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Fleck Rap



Note: Professor Fleckenstein provides his commentary every Wednesday evening for educational purposes - his insights are not intended as investment advice. You can find his daily comments at

Chip-Stock Clocks Set to Borrowed Time

Overnight markets were firmer, as were our stock-index futures. But the green hue did not last long, as the major equity indices turned red across the board a couple of hours into the day. Tugging them lower was the Sox, the one area of concerted weakness, to the tune of down 3% in the early going. (More about that below.)

Pox Hits Philly Sox

The day's small selloff ended around noon, when we began a turnaround that seemed to be precipitated by oil cracking $40. Once again, the price of oil didn't seem to matter until it hit a certain spot, today's being about the aforementioned level. In any case, the market backed off a little from its highs, but went out not far from there. The box scores indicate a bit of bifurcation, with the S&P and Dow higher, and the Nasdaq lower, as the Sox continued to labor into the close. I was unable to draw any conclusions about the near-term direction from today's action, but maybe the information we get in the next couple of days will help clarify that.

Away from stocks, fixed income was a tad lower. The dollar was mixed: stronger against the euro and Aussie (which was down over 1.5% on weaker-than-expected GDP news), and weaker against the yen and Canadian. Oil gave up $2.40, though that drop was unable to really inspire stock bulls -- something that fooled me, considering yesterday's action.

Rumor Rusts Metals

Gold and silver were both weaker (ditto for copper/base metals), in part due to rumors that China would be raising rates imminently, blah blah blah. I myself am a little surprised that all these markets tend to fear the tiniest of rate hikes, given the amount of liquidity constantly spewing forth from central banks. But that appears to be the case at the moment, as gold closed down 0.5% and silver 4%.

Yellow-Dog Glint vs. Greenspan Print

Speaking of liquidity, a reader pointed out to me yesterday that the large surge in M3 has been more a result of assets shifting into institutional money funds than any overt action by the Fed. This can be determined by looking at the growth in the monetary base, M1 and M2. I think the reader is right: This last surge in M3 does not necessarily portend recent pumping by the Fed. The part of the argument that bulls rely on -- that of the Fed pumping hand-over-fist again -- may in fact be erroneous. However, there's been so much money printed for so long, and such gigantic amounts have accumulated, that the gold market is dwarfed by those amounts. Therefore, my point about the gold market being a pittance relative to the money created in the last handful of years survives.

A Fairchild Gifted in Language Arts

Turning back to the Sox, last night we had mid-quarter updates from Altera (ALTR:NASD), Xilinx XLNX:NASD), and Fairchild Semiconductor (FCS:NYSE). Altera and Xilinx were pretty much in line, though apparently that wasn't quite good enough, as those stocks were sold. The company I'd like to comment on further is Fairchild Semiconductor. I've followed all these chip stocks very carefully over the past nine years or so, but I don't remember ever seeing such a handful of weasel words in earnings news before.

Specifically, CEO Kirk Pond stated: "Demand for our products continues to be extremely strong and broad based. We also continue to see volatility [my emphasis] in our second quarter backlog, which could affect our ability to meet our forecast; however, booking activity has been consistently high all quarter, with particular strength in the display, television, white good, power supply, battery charger, and handset end markets."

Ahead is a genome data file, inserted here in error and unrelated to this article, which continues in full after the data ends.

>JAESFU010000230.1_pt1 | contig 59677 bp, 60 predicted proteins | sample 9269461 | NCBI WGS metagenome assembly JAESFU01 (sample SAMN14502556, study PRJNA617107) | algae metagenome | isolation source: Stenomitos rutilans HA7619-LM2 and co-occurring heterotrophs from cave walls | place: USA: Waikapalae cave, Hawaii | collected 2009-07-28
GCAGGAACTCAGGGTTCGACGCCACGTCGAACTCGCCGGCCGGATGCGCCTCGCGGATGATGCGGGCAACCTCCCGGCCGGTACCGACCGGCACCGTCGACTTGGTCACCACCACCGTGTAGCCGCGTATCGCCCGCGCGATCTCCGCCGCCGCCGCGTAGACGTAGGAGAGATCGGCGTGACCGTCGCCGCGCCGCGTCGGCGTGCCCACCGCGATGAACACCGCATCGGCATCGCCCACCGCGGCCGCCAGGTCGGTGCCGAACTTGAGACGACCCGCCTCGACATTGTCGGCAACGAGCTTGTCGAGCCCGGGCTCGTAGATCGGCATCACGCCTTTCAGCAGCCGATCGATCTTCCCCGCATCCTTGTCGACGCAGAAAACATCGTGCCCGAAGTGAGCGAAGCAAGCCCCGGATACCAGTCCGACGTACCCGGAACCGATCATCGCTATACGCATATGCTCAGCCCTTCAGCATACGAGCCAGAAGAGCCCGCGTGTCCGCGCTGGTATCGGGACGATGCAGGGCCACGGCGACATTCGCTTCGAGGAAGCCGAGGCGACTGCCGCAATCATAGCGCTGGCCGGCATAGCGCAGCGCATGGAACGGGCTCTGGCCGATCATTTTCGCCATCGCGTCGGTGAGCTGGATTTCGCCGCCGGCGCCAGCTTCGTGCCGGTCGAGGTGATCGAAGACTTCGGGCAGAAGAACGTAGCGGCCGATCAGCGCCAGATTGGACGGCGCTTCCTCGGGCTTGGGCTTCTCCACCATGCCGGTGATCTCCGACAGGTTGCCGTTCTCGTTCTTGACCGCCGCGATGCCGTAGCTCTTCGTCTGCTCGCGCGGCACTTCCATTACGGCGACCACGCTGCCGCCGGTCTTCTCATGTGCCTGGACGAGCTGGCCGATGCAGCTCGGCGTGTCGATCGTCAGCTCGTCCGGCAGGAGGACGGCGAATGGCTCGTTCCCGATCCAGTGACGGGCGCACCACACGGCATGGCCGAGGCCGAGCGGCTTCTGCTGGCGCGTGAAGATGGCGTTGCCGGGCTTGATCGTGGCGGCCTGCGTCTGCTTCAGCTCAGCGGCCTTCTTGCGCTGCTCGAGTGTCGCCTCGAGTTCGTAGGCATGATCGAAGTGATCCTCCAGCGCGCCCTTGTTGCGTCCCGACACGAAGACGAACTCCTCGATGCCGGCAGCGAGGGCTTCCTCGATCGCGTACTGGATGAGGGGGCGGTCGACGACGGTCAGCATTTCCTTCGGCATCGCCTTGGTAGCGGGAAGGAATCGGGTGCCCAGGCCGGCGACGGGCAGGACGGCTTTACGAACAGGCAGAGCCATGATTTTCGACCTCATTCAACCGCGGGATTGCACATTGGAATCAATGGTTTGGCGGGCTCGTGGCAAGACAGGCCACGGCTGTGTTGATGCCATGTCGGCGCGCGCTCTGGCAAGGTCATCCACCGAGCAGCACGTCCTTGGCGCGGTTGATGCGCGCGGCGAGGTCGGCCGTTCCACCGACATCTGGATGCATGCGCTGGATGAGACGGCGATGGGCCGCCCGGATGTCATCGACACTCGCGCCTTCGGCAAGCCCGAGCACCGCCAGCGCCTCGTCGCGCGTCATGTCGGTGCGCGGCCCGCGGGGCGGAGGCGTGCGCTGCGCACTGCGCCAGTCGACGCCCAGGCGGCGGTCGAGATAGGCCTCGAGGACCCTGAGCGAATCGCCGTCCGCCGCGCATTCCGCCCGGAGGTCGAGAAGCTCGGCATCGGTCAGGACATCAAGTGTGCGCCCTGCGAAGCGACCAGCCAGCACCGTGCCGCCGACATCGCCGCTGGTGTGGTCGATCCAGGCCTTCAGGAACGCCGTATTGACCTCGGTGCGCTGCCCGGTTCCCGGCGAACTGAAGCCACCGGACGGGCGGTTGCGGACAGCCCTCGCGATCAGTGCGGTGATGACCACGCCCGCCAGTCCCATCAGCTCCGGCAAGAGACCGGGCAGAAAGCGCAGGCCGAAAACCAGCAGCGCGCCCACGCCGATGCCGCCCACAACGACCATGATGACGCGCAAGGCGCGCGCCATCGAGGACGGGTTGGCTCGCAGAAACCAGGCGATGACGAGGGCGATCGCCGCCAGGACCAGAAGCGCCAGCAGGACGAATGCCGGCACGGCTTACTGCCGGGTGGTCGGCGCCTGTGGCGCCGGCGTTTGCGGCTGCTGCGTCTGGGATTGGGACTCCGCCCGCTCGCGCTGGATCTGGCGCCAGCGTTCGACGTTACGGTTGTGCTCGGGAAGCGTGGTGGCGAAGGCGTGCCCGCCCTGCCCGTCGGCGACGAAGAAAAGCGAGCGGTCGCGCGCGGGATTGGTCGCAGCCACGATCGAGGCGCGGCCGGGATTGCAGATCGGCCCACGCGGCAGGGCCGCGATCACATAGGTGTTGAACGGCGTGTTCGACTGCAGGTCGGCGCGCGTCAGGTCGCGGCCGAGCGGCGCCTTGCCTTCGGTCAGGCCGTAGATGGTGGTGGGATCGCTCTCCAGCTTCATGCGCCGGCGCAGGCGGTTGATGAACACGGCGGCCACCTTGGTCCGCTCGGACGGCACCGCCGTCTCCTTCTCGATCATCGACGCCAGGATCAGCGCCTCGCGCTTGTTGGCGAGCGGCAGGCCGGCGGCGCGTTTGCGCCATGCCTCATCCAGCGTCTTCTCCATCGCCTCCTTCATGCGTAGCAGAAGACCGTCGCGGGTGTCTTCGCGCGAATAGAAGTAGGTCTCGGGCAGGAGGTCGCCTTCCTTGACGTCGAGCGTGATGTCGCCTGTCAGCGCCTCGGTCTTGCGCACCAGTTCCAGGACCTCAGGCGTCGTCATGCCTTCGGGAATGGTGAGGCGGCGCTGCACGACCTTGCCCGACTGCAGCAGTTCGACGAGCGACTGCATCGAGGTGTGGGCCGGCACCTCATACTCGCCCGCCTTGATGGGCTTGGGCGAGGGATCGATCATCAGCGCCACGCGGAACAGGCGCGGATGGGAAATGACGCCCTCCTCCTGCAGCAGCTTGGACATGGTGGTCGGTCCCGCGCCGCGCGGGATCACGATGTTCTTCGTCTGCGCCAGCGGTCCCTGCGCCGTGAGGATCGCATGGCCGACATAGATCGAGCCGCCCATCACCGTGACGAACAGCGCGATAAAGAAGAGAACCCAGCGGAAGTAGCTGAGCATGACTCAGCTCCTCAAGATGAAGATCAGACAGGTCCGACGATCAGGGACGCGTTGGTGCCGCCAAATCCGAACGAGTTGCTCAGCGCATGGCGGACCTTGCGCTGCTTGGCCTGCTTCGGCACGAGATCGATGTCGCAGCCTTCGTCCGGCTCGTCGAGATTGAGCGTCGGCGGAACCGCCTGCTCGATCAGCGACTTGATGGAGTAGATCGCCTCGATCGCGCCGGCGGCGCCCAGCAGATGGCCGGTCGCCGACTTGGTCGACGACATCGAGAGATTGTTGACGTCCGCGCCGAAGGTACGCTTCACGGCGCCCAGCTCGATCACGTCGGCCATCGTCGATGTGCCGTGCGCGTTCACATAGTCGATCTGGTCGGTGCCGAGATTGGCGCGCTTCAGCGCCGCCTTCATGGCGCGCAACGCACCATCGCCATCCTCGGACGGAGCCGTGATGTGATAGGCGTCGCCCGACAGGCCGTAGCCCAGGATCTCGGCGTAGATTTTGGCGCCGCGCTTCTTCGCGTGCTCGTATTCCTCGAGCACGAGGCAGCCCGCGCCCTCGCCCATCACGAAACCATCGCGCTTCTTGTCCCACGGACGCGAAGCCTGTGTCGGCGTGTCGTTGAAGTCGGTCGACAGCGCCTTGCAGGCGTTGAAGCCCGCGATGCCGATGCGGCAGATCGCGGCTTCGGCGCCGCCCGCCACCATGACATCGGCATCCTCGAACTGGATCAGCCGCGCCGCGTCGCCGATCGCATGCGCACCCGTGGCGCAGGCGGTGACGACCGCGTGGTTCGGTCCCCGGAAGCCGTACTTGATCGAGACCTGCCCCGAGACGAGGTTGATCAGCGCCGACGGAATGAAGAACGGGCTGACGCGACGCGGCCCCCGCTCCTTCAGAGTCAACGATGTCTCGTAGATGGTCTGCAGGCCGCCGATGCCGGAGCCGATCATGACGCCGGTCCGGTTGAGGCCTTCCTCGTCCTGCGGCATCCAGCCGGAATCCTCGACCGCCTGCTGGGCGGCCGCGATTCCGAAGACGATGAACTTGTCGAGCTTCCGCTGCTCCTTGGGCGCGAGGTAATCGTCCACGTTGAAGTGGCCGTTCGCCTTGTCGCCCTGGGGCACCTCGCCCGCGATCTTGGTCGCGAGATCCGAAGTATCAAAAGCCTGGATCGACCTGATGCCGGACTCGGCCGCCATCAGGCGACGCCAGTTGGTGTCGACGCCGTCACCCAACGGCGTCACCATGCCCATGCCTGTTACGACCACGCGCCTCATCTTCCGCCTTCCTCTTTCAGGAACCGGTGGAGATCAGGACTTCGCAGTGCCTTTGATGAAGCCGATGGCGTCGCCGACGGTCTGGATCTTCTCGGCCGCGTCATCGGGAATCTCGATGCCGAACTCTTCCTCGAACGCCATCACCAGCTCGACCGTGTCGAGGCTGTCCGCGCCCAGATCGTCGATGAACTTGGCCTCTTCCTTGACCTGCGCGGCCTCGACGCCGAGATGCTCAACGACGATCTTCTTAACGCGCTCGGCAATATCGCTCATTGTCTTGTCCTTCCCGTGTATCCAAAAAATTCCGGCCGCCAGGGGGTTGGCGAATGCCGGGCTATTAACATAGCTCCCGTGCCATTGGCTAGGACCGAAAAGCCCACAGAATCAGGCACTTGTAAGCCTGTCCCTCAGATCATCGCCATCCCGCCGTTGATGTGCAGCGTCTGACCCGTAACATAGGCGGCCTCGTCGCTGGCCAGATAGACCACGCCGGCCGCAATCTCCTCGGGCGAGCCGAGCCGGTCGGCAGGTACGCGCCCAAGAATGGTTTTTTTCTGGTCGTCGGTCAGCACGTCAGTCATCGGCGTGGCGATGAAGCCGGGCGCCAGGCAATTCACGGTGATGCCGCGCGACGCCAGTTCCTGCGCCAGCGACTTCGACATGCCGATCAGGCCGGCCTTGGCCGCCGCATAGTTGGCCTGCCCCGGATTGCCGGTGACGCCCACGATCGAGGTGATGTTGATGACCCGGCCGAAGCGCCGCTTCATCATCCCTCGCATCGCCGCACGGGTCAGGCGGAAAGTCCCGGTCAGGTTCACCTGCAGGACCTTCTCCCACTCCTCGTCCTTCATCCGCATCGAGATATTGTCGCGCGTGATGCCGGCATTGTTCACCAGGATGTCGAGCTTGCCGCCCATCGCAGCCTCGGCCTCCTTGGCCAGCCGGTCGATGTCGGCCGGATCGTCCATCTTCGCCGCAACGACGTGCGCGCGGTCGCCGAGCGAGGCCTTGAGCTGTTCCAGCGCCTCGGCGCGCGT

A Pain in the Backlog

What I find interesting is that here's Mr. Pond talking about how great demand is, but he's also admitting to volatility in the backlog, sort of warning that they may have to "work" prospectively. To me, that can only mean Fairchild is starting to get rumblings that some of the double and triple ordering in its backlog, which it's now aware of, may fall away, because we have not seen any rapid drop-off in end demand for those markets.

Fairchild (which was down 7% today) is an interesting company to look at, because it has fairly broad exposure, and no one area is liable to affect it disproportionately. Regrettably, I recently covered the short I'd had since the stock was at $26 or $27. Interesting, it basically went straight down after the last quarter-end, when the company talked about how it was sold out on capacity, but wasn't really able to raise earnings guidance. I made note at the time that perhaps the market was realizing there was no "there" there -- in terms of earnings power, and the fact that the valuations of companies like this were too high.

Semi's Poised for Southern Exposure

Valuation may have accounted in part for what the market's been focusing on. But it may also be that the market is starting to figure out that some of this double and triple ordering is at risk (though I think for the moment, this is giving folks too much credit). It will be clear down the road that plenty of double and triple ordering went on, and it's a problem, even if end demand doesn't soften. If end demand softens, as I expect, there is really going to be a problem in chip land, and tech land generically, which is why I think Fairchild's news was a data point worth expanding on.

Obviously, the market's all excited about Intel's report Thursday night and the employment number on Friday. Those two back-to-back create a volatile mix, and it's hard to know exactly how it's going to sort out in the short run. But I continue to feel that chip stocks overall are on borrowed time (not advice).

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